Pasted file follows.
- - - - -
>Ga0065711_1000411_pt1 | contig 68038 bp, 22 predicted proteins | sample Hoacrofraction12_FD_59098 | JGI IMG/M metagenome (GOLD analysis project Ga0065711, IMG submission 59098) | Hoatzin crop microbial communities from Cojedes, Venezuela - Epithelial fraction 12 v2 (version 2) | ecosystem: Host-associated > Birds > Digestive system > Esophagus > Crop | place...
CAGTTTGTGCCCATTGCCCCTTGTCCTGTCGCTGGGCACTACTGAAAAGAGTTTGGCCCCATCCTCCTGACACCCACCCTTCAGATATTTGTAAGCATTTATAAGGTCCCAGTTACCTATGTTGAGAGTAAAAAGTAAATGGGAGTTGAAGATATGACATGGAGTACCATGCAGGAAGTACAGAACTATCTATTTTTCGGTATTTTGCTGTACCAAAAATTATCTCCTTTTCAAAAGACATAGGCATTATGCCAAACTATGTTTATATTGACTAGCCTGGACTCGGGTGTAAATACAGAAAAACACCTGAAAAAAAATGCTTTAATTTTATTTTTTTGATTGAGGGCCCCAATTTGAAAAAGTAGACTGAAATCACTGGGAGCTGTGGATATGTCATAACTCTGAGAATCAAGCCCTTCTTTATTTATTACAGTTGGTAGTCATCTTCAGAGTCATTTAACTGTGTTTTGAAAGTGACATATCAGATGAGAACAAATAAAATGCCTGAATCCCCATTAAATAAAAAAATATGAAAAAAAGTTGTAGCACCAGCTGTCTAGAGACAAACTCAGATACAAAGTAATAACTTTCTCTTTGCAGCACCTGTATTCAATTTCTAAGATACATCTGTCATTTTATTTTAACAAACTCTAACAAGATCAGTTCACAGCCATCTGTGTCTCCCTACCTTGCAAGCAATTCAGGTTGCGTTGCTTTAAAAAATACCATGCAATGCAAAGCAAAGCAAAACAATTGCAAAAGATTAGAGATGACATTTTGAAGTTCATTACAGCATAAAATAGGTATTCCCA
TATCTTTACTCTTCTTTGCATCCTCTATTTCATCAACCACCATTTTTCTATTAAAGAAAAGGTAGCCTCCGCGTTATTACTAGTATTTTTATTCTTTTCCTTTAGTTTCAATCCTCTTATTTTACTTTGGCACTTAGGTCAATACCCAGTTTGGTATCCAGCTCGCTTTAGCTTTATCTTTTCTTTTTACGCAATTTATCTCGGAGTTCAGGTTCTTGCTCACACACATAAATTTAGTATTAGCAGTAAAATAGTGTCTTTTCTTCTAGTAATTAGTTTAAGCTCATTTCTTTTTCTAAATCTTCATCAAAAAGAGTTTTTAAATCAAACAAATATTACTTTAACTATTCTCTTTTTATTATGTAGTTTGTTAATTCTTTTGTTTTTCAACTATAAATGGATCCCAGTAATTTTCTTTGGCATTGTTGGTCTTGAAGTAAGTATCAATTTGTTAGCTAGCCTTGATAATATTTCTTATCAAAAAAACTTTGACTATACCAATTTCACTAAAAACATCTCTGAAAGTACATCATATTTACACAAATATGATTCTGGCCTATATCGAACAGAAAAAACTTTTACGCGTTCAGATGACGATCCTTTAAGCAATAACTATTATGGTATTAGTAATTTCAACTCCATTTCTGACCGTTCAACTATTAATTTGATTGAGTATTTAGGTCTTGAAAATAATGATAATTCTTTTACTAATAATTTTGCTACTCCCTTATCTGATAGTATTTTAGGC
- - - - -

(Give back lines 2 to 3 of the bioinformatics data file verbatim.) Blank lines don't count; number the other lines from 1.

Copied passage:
CAGTTTGTGCCCATTGCCCCTTGTCCTGTCGCTGGGCACTACTGAAAAGAGTTTGGCCCCATCCTCCTGACACCCACCCTTCAGATATTTGTAAGCATTTATAAGGTCCCAGTTACCTATGTTGAGAGTAAAAAGTAAATGGGAGTTGAAGATATGACATGGAGTACCATGCAGGAAGTACAGAACTATCTATTTTTCGGTATTTTGCTGTACCAAAAATTATCTCCTTTTCAAAAGACATAGGCATTATGCCAAACTATGTTTATATTGACTAGCCTGGACTCGGGTGTAAATACAGAAAAACACCTGAAAAAAAATGCTTTAATTTTATTTTTTTGATTGAGGGCCCCAATTTGAAAAAGTAGACTGAAATCACTGGGAGCTGTGGATATGTCATAACTCTGAGAATCAAGCCCTTCTTTATTTATTACAGTTGGTAGTCATCTTCAGAGTCATTTAACTGTGTTTTGAAAGTGACATATCAGATGAGAACAAATAAAATGCCTGAATCCCCATTAAATAAAAAAATATGAAAAAAAGTTGTAGCACCAGCTGTCTAGAGACAAACTCAGATACAAAGTAATAACTTTCTCTTTGCAGCACCTGTATTCAATTTCTAAGATACATCTGTCATTTTATTTTAACAAACTCTAACAAGATCAGTTCACAGCCATCTGTGTCTCCCTACCTTGCAAGCAATTCAGGTTGCGTTGCTTTAAAAAATACCATGCAATGCAAAGCAAAGCAAAACAATTGCAAAAGATTAGAGATGACATTTTGAAGTTCATTACAGCATAAAATAGGTATTCCCA
TATCTTTACTCTTCTTTGCATCCTCTATTTCATCAACCACCATTTTTCTATTAAAGAAAAGGTAGCCTCCGCGTTATTACTAGTATTTTTATTCTTTTCCTTTAGTTTCAATCCTCTTATTTTACTTTGGCACTTAGGTCAATACCCAGTTTGGTATCCAGCTCGCTTTAGCTTTATCTTTTCTTTTTACGCAATTTATCTCGGAGTTCAGGTTCTTGCTCACACACATAAATTTAGTATTAGCAGTAAAATAGTGTCTTTTCTTCTAGTAATTAGTTTAAGCTCATTTCTTTTTCTAAATCTTCATCAAAAAGAGTTTTTAAATCAAACAAATATTACTTTAACTATTCTCTTTTTATTATGTAGTTTGTTAATTCTTTTGTTTTTCAACTATAAATGGATCCCAGTAATTTTCTTTGGCATTGTTGGTCTTGAAGTAAGTATCAATTTGTTAGCTAGCCTTGATAATATTTCTTATCAAAAAAACTTTGACTATACCAATTTCACTAAAAACATCTCTGAAAGTACATCATATTTACACAAATATGATTCTGGCCTATATCGAACAGAAAAAACTTTTACGCGTTCAGATGACGATCCTTTAAGCAATAACTATTATGGTATTAGTAATTTCAACTCCATTTCTGACCGTTCAACTATTAATTTGATTGAGTATTTAGGTCTTGAAAATAATGATAATTCTTTTACTAATAATTTTGCTACTCCCTTATCTGATAGTATTTTAGGC